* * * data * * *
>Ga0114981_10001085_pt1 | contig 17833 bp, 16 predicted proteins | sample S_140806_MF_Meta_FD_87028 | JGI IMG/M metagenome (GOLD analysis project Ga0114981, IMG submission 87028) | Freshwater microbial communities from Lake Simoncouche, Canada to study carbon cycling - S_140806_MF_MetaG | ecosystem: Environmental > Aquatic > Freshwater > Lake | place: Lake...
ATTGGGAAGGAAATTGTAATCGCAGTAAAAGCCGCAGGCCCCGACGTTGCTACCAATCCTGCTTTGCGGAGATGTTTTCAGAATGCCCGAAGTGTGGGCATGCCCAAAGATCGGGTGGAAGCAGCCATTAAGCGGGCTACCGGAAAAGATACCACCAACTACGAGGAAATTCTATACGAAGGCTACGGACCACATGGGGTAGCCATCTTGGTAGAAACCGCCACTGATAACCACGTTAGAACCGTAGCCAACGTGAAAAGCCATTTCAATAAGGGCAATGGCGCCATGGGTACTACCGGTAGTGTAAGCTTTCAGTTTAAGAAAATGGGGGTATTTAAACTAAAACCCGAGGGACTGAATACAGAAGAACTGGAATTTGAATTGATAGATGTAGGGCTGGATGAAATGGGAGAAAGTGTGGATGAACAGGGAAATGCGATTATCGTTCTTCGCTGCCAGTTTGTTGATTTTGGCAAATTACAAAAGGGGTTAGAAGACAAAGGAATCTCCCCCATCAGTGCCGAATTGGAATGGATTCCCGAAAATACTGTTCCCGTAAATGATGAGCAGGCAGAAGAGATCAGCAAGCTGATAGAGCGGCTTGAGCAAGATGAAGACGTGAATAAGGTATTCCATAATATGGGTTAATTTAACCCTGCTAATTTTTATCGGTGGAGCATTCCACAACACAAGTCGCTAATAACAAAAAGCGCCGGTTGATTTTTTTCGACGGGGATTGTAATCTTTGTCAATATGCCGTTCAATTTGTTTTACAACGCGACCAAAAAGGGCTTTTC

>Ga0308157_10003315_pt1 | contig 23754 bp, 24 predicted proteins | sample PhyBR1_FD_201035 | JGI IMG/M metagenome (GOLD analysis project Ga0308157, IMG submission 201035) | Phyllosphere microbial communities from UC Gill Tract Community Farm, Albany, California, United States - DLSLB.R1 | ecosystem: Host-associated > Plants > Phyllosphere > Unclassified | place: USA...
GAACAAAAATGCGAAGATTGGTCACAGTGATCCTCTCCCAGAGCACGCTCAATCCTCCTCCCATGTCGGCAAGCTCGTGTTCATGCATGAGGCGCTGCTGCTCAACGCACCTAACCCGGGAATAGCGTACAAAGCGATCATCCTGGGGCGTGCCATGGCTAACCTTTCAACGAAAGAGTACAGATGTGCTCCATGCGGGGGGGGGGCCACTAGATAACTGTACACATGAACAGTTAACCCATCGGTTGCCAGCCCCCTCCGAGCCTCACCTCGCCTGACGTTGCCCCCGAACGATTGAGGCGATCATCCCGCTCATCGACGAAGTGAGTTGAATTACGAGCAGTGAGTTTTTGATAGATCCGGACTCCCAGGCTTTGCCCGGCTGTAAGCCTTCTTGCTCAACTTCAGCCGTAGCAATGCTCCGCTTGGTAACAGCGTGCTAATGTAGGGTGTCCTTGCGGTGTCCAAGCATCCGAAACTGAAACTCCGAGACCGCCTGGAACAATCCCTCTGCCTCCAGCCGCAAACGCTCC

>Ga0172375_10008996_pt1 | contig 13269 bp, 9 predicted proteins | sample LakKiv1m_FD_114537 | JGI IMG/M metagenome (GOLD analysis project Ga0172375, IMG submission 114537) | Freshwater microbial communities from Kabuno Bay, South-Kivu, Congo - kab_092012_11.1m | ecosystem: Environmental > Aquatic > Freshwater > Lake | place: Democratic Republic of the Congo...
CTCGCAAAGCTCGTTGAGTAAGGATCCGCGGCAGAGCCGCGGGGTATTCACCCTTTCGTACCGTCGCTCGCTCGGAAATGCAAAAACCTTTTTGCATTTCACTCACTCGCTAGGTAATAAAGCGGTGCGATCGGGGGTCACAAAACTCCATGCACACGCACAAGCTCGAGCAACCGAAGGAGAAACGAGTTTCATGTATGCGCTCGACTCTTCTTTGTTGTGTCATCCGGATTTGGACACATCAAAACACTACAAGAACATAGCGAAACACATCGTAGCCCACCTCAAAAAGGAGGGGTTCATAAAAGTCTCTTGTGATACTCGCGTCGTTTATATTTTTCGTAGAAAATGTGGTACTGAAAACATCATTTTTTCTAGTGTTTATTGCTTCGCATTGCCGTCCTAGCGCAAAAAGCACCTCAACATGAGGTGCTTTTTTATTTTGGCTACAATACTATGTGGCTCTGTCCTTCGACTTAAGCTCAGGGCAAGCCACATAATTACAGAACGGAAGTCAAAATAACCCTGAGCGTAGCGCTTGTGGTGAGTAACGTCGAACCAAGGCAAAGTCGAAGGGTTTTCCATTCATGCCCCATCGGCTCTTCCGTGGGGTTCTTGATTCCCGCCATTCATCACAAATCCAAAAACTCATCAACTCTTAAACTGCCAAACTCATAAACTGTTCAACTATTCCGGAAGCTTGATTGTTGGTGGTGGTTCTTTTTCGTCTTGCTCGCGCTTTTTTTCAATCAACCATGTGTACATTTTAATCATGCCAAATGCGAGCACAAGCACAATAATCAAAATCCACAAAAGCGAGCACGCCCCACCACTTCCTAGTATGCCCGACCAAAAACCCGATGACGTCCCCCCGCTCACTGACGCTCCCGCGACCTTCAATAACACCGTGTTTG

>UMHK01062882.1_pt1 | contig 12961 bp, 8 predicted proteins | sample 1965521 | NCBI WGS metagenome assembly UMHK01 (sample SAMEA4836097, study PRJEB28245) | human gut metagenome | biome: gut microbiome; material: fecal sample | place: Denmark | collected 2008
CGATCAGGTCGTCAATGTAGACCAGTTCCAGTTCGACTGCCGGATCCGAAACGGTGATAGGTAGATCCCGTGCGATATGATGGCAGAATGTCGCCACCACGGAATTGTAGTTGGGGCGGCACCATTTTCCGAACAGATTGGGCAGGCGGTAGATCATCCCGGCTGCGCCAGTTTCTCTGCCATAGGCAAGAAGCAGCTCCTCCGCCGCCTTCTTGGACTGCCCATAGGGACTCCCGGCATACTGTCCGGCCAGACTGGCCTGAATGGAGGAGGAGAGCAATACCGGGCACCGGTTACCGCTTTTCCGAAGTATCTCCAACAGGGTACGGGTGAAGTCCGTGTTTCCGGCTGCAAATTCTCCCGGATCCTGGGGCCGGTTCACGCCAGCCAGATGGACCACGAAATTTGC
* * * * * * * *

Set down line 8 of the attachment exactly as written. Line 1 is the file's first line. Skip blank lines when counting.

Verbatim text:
CGATCAGGTCGTCAATGTAGACCAGTTCCAGTTCGACTGCCGGATCCGAAACGGTGATAGGTAGATCCCGTGCGATATGATGGCAGAATGTCGCCACCACGGAATTGTAGTTGGGGCGGCACCATTTTCCGAACAGATTGGGCAGGCGGTAGATCATCCCGGCTGCGCCAGTTTCTCTGCCATAGGCAAGAAGCAGCTCCTCCGCCGCCTTCTTGGACTGCCCATAGGGACTCCCGGCATACTGTCCGGCCAGACTGGCCTGAATGGAGGAGGAGAGCAATACCGGGCACCGGTTACCGCTTTTCCGAAGTATCTCCAACAGGGTACGGGTGAAGTCCGTGTTTCCGGCTGCAAATTCTCCCGGATCCTGGGGCCGGTTCACGCCAGCCAGATGGACCACGAAATTTGC